It's mostly herpes that keeps most contestants from competing on ‘The Bachelor’
America's highest rated show is not all about a bed of roses but rather of psychological and medical tests back to back
Reality is not what it seems so it is only natural to wonder what goes behind the making of reality TV shows. There have been many recent revelations of America's favorite guilty pleasure show 'The Bachelors' and a recent book by Los Angeles Times writer Amy Kaufman has shaken the world of reality TV, directly bursting the bubble of the highest-rated reality shows on television.
The book title 'Bachelor Nation: Inside the World of America’s Favorite Guilty Pleasure' reveals many shocking facts including how the top contestants are turned away after STD tests.
The starting point of the application process begins with an extensive filling of a form followed by a 5 to 15 picture submissions of themselves. The process also entails the applicant to produce a “well-lit” video of themselves “dressed as if going to a nice dinner,” showing off their apartment, their pets, and talking about what their ultimate fantasy date would be.
The producers then decide the potential contestant and she would be invited to Los Angeles in an all expenses paid trip for one of two final audition weekends.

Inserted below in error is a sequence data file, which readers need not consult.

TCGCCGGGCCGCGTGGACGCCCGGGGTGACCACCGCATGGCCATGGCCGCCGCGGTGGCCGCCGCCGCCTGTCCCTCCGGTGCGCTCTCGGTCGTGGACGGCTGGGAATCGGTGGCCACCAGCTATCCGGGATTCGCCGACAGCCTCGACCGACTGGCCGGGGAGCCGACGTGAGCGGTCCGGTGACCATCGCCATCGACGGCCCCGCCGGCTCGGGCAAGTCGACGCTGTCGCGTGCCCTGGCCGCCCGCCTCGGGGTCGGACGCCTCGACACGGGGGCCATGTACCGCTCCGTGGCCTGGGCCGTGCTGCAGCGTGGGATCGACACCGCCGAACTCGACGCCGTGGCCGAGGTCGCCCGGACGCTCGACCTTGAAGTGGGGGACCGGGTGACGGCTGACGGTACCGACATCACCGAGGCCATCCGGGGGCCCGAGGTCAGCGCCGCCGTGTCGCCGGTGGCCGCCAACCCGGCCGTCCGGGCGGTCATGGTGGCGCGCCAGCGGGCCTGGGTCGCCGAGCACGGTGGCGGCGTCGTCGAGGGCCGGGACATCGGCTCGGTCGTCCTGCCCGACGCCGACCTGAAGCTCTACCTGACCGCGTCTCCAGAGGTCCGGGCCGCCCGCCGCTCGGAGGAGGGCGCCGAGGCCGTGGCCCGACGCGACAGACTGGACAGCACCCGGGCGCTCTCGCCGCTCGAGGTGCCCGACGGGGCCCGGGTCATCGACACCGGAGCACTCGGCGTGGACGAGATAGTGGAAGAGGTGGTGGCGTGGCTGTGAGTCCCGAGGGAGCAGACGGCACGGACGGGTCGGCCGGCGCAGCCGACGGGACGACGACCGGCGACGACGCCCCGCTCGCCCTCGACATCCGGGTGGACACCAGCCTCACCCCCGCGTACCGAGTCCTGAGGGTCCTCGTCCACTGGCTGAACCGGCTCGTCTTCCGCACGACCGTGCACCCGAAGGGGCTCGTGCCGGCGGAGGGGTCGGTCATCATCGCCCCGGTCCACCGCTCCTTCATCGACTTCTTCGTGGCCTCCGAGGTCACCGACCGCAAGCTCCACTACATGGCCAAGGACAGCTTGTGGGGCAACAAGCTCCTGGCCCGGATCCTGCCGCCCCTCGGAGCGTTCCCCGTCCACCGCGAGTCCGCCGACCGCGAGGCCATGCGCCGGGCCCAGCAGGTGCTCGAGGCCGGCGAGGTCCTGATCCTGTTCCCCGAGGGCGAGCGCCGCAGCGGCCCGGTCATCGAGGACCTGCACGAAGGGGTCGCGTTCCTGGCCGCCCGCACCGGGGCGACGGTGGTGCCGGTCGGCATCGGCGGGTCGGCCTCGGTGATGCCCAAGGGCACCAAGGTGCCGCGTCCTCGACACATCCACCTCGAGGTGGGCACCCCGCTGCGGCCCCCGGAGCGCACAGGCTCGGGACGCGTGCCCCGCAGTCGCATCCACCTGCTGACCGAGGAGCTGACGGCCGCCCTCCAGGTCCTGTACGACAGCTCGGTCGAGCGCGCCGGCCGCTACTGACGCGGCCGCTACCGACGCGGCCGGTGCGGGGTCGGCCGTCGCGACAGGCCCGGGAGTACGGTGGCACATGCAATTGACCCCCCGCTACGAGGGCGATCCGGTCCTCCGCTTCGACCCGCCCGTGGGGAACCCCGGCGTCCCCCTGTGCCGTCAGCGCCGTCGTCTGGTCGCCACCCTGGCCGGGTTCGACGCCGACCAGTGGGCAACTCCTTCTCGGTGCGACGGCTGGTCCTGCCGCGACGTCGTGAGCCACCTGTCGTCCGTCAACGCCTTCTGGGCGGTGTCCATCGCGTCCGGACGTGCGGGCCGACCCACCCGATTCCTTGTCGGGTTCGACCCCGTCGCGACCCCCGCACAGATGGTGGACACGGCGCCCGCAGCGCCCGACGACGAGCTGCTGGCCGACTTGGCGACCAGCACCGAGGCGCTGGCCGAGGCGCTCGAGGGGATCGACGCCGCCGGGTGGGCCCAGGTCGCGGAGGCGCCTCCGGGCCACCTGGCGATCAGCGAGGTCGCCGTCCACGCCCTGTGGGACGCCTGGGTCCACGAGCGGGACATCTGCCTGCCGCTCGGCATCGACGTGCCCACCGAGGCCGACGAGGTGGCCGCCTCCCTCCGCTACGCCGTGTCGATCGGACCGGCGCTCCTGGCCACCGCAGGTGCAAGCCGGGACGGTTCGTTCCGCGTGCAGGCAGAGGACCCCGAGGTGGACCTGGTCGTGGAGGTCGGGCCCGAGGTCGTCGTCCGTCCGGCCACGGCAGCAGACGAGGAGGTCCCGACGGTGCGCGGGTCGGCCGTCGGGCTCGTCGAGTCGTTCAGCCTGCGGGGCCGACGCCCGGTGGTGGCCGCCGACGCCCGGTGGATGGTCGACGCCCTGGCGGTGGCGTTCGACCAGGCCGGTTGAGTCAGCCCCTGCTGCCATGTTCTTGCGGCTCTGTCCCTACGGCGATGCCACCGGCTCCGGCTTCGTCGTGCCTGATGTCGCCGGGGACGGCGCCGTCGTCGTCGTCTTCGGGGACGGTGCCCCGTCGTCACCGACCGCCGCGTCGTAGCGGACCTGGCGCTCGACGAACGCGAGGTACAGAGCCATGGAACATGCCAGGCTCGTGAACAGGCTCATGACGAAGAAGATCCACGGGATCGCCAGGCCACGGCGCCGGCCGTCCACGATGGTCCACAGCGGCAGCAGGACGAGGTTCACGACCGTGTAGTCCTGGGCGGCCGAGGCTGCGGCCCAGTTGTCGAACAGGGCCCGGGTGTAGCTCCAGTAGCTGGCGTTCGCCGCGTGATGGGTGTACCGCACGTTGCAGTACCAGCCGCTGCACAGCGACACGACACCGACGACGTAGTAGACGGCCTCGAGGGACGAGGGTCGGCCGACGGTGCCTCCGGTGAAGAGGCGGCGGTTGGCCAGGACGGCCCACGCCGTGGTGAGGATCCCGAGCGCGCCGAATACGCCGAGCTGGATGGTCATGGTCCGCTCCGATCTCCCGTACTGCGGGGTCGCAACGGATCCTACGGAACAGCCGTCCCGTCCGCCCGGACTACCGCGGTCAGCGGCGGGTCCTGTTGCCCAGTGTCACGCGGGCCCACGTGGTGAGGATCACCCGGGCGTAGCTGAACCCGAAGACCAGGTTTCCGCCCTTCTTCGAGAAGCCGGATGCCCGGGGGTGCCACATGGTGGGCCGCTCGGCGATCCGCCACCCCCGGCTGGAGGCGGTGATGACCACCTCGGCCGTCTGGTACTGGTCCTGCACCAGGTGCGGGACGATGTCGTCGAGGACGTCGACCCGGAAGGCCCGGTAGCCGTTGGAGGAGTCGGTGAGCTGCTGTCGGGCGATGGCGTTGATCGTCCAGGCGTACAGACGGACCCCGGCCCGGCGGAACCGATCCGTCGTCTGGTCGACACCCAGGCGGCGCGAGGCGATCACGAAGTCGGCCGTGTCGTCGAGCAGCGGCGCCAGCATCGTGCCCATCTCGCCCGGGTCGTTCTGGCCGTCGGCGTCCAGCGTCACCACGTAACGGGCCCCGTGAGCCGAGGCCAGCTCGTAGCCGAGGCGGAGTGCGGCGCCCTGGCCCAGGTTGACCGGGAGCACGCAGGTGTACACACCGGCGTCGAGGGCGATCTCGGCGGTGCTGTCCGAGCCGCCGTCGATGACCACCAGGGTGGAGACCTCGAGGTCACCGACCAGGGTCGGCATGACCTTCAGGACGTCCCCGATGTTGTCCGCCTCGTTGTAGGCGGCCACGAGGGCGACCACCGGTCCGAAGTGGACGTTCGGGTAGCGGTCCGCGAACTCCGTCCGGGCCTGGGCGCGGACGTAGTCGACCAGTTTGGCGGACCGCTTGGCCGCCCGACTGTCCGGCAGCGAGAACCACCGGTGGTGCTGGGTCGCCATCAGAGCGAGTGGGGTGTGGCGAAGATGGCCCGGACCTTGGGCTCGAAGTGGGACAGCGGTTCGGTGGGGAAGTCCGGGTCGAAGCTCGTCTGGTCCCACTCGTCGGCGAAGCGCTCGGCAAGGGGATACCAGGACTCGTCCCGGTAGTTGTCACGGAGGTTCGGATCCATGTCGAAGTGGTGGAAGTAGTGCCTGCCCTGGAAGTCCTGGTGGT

Following a grilling 150 questions interview, the candidate is up for a second round, meeting the producer privately in a candle-lit room and then meeting a dozen of them for a rapid-fire session with questions like had they watched the last season of “The Bachelorette”? and if they would they rather have a DDD bra cup or write a cover story for Vogue?
A meeting with the show’s on-site therapist is arranged and a medical exam where the candidate must submit blood and urine samples are mandatory.
These samples would be tested for drugs and sexually transmitted diseases. They would fill out their medical history and swear on medications.
This is where many top candidates make an exit. If a person is diagnosed with STD, they would be immediately be chucked out.
“As soon as the medical tests came back, you’d see that herpes was the biggest thing,” said Ben Hatta, [creator and executive producer] Mike Fleiss’s old assistant. “And sometimes you’d be the first person to tell a contestant that they had herpes. You’d be like, ‘Uh, you should call your doctor.’ Why? ‘We’re not going to be able to have you on our show, but you should call your doctor.’
“Then they’d realize they’d been denied from ‘The Bachelor’ and now a bunch of people knew they had herpes.”
Now that we think about it, we wonder how many contestants have discovered they have Herpes in the process of making it to the show.
But STDs aren't the only reason why women get turned away from the show. “We’re really careful about who we let on the show,” Hatta said at the Banff World Media Festival in 2012.
“We lose a lot of great potential characters because we’re so tough and stringent...Anyone who has any sort of borderline personality disorder or instability or any sort of past involving contemplation of suicide — we just can’t take the risk. We just don’t.”
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